As an alternative ground for finding the affidavit insufficient, petitioner contends the reviewing court should not credit the victims' statements because the girls were not reliable informants, citing People v. Hogan (1969) 71 Cal.2d 888, 891 and People v. Gardner (1967) 252 Cal.App.2d 320, 325. These cases are inapposite. In Hogan, after rejecting as insufficient the information provided by an untested, anonymous informant, we distinguished as presumptively reliable the information provided by the victim of the crime. "Such a person, who may expect to be called to testify after an arrest, and may be exposing himself to an action for malicious prosecution if he makes unfounded charges, is more than a mere informer who gives a tip . . . ." (Hogan, at p. 891.) The Gardner court likewise described a victim as " 'more than a mere informer. He is an observer of criminal activity, who by calling the police, acts openly in aid of law enforcement.' " (Gardner, at p. 325, quoting People v. Lewis (1966) 240 Cal.App.2d 546, 550.) From these dicta, petitioner distills a concrete requirement that a victim must consciously consider the eventual need to testify and potentially be subject to malicious prosecution charges, and must personally call the police, or else her statements will be presumed unreliable.

Petitioner misperceives Hogan and Gardner. We have distinguished between those informants who "are often criminally disposed or implicated, and supply their 'tips' . . . in secret, and for pecuniary or other personal gain" and victims or chance witnesses of crime who "volunteer their information fortuitously, openly, and through motives of good citizenship." (People v. Ramey (1976) 16 Cal.3d 263, 268-269.) O. and J. neither concealed their identity to shield themselves from liability for false statements nor offered information for any ulterior or pecuniary motive. We have never conditioned a victim's presumptive reliability as petitioner proposes, and decline to do so now. The trial court correctly deemed the children presumptively reliable.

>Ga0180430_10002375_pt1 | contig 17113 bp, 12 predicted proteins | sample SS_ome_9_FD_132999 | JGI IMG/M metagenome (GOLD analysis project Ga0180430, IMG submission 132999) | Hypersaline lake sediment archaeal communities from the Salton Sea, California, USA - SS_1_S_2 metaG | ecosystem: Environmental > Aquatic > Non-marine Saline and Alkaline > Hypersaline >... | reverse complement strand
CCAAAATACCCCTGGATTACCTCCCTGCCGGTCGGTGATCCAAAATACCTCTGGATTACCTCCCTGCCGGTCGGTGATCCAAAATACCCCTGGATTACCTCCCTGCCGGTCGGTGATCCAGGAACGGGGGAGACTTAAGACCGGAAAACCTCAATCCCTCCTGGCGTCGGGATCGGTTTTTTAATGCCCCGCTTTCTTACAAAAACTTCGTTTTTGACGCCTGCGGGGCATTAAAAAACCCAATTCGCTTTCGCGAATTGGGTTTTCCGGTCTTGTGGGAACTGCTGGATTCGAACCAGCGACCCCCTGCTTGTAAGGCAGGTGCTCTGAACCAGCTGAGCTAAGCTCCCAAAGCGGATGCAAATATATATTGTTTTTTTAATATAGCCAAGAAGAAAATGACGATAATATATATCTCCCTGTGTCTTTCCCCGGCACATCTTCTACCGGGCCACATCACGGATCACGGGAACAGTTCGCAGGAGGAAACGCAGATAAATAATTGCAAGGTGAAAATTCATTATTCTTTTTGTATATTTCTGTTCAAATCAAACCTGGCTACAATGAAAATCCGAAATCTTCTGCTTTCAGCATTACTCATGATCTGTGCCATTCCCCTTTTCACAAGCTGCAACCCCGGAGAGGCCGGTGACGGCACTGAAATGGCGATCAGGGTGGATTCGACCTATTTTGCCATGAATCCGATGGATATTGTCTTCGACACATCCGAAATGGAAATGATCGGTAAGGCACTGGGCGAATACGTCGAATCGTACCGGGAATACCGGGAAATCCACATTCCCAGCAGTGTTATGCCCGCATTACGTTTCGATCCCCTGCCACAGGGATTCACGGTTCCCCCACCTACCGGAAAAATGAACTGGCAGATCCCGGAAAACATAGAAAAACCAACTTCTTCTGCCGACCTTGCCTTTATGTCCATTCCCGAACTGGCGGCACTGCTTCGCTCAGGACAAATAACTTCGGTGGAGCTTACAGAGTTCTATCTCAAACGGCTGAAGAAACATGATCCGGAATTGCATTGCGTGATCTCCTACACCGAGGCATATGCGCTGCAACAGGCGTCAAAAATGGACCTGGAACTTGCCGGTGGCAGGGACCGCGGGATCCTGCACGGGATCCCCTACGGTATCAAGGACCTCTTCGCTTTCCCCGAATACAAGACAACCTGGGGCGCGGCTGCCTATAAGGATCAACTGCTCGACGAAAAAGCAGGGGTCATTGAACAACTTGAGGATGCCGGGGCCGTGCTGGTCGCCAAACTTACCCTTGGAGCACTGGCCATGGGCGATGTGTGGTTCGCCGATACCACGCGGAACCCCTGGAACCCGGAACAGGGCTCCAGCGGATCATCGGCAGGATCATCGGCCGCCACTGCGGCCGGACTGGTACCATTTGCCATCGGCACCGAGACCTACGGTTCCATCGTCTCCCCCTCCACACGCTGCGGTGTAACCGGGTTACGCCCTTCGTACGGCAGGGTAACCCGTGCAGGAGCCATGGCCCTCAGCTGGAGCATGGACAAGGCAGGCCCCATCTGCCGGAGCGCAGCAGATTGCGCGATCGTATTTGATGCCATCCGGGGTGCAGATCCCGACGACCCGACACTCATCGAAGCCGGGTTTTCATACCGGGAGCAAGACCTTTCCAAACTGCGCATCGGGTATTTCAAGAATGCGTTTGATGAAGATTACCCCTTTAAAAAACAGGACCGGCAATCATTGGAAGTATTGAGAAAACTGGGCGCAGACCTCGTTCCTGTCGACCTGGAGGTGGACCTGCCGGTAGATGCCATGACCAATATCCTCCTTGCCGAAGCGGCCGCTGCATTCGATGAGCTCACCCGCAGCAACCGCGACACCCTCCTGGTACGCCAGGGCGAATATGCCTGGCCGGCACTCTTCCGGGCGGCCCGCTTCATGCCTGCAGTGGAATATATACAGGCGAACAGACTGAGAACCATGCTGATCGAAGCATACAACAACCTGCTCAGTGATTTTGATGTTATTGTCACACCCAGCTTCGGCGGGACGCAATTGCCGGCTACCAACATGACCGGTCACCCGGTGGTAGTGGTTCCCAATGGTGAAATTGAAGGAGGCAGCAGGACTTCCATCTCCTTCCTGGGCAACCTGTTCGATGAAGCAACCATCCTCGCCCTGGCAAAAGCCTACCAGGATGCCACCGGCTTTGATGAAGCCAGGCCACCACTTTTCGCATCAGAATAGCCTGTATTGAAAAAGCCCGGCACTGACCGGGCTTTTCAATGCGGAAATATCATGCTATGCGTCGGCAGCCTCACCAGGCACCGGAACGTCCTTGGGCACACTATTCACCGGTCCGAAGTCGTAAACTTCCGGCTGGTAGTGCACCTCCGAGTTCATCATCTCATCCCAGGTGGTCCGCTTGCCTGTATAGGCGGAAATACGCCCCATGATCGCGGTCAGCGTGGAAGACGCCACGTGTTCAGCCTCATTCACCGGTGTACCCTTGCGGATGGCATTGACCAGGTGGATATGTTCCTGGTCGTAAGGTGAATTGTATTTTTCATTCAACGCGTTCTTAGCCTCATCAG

Affiants may rely on hearsay in submitting an affidavit to obtain a section 1524.1 search warrant, just as they may to obtain a section 1525 warrant. Because the affiant need show only probable cause, the information and belief may suffice for the requisite showing.

The judgment of the Court of Appeal is reversed and the case remanded for proceedings consistent with this opinion.

George, C. J., Kennard, J., Baxter, J., Werdegar, J., Chin, J., and Moreno, J., concurred.

­FN 1. All statutory references are to the Penal Code unless otherwise indicated.